[portland] Django question

kirby urner kirby.urner at gmail.com
Sun Jan 11 06:46:34 CET 2009

So what's the scoop on Django with Microsoft SQL server, anyone doing
that on the job currently?  My demo, good for projecting to
prospectives, is MySQL, shows off using Kanji (non-Latin-1 is
important to some), but that's old hat in database work, Unicode the
norm (though might not be the SQL engine's 'create table' default).

Patrick of buzz-bot fame (came to our meeting) was telling me over
bloody marys yesterday that Oracle is really better than MySQL but I
was saying a little known feature of MySQL is you can swap out its
back end, but IBM's DB2 if you want.  I'm sure I heard that from a
master, but know I should get some citations.

Anyway, the default settings.py is flavors of Postgres and Oracle, but
I don't see MSFT in my current Subversion version.  I realize I could
Google up a reply, but am hoping for juicy anecdotes or tidbits from
real world users.  Tell us a pitfall.  Mine would be:  remembering to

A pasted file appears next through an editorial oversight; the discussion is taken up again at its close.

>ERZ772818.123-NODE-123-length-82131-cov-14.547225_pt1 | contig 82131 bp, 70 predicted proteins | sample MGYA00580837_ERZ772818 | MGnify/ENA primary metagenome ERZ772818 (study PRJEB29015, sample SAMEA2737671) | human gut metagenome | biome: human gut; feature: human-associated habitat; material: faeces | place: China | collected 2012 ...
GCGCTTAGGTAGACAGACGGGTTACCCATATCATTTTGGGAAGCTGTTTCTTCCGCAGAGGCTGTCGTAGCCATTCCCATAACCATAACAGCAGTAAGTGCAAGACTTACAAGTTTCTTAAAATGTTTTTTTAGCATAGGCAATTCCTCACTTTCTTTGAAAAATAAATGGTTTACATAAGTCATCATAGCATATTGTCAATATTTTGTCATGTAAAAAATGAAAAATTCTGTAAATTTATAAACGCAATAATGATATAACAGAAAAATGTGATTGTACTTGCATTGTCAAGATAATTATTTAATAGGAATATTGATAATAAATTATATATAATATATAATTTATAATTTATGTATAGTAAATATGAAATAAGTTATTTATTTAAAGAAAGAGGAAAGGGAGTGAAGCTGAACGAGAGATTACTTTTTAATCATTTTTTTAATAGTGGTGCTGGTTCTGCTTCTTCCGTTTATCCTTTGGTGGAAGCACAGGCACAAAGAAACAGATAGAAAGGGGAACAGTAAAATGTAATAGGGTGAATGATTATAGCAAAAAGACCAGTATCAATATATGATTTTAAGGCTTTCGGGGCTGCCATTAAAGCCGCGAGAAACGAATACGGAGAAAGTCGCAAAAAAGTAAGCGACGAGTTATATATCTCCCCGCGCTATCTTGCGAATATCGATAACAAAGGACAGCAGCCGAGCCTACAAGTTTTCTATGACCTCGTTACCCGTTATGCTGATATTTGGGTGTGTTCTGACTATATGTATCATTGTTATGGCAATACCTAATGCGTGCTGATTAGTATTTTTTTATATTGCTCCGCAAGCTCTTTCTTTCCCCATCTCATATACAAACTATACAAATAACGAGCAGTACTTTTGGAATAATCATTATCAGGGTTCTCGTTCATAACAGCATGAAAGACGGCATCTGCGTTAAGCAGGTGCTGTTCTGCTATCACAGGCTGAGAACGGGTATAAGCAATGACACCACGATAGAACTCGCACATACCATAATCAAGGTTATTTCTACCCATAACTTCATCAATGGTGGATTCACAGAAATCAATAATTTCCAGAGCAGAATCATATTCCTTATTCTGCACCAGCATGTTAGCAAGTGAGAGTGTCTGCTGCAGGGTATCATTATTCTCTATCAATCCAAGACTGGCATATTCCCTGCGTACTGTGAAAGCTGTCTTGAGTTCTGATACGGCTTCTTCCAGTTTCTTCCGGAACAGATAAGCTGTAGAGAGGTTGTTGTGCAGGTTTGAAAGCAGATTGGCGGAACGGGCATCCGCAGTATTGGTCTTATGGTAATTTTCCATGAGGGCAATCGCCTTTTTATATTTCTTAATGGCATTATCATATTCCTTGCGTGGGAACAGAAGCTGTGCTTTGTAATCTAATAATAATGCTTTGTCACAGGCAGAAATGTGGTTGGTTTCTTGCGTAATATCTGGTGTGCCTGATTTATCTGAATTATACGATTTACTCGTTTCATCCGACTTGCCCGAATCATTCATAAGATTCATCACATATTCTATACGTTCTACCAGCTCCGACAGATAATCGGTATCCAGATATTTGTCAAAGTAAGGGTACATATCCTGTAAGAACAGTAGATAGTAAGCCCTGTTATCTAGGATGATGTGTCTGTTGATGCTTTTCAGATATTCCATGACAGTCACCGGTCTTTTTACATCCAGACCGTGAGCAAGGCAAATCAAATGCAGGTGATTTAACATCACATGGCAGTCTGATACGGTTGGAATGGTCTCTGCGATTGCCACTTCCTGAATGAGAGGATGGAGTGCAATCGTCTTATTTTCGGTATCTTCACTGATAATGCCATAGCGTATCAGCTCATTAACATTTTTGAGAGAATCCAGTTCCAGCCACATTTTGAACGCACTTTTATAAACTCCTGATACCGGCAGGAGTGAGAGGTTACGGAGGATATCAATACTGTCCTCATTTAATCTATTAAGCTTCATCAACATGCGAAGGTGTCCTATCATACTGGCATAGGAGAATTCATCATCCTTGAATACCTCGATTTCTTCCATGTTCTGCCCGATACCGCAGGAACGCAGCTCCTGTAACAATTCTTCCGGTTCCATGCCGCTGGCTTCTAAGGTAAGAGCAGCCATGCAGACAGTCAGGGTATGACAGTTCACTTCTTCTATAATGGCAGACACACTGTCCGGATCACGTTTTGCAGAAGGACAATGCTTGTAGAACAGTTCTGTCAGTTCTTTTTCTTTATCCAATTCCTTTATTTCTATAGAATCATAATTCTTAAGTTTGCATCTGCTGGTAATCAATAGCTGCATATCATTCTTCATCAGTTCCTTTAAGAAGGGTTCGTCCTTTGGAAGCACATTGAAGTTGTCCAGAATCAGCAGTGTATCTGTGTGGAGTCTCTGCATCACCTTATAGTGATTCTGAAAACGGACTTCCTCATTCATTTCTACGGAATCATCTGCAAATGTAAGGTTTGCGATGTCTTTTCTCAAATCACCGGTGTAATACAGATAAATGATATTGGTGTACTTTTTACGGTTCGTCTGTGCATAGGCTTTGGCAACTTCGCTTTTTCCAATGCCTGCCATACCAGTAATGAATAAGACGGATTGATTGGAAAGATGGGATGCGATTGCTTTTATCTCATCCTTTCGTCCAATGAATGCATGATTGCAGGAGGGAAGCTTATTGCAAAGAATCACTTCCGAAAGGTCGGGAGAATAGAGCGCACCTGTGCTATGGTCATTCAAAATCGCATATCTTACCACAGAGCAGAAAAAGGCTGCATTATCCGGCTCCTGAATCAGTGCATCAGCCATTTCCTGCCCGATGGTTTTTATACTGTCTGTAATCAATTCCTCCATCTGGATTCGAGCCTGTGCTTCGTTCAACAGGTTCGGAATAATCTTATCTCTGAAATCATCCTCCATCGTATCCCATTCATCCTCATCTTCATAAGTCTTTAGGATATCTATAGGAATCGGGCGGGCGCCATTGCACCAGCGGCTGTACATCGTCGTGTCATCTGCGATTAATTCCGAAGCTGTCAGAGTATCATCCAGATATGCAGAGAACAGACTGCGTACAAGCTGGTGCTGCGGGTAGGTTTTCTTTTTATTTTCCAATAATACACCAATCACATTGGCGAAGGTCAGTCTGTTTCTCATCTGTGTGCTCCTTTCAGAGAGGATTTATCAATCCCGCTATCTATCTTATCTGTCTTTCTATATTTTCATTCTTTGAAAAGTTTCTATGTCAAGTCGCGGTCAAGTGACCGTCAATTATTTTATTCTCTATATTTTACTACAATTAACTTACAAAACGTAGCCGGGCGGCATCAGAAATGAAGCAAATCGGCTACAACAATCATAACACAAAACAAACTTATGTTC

set it for Unicode and remind your clients we have lots of Laotians in
Portland (me to DemocracyLab, me to... whomever).  Actually Laotian
might not be the best example, doesn't matter -- internationalization
is a big theme in some circles.

Also, people say I'm too hard on Access, just because it's not build
for robust multi-user environments (or do we disagree?), isn't it
still an excellent client, via ODBC?  Indeed, our big project through
FreeGeek involved letting the client hold on to Access, even after all
our open source ranting (we had some real die hards) because the open
source world has utterly failed to make reporting so corporate and
button down looking as Crystal Reports.  I'd counter you can do
anything with ReportLab to PDF, and PDF is the way most customers want
their reports, if they think about it (an underused format, can embed
stuff, internal links -- really fancy if kept electronic, as it should

But I think field (column) names with blanks, square brackets, all
that clutter in the SQL... count me a skeptic.  Then remember why I'm
biased:  years and years of being a FoxPro programmer, watching
Microsoft market the hell out of the VBA flagship, while keeping this
xBase competitor buried.  They only bought it to spite Borland, which
went with dBase V.  Visual FoxPro runs circles around Access, when it
comes to coding language sophistication, development environment, plus
has the same banded reports and visual tools if you need 'em.  Not
part of Visual Studio because, get this, *better* than Visual Studio.
OK, my cards on the table, I'm a FoxPro fan, what can I say, even if
it's more Python that's paying the bills these days.


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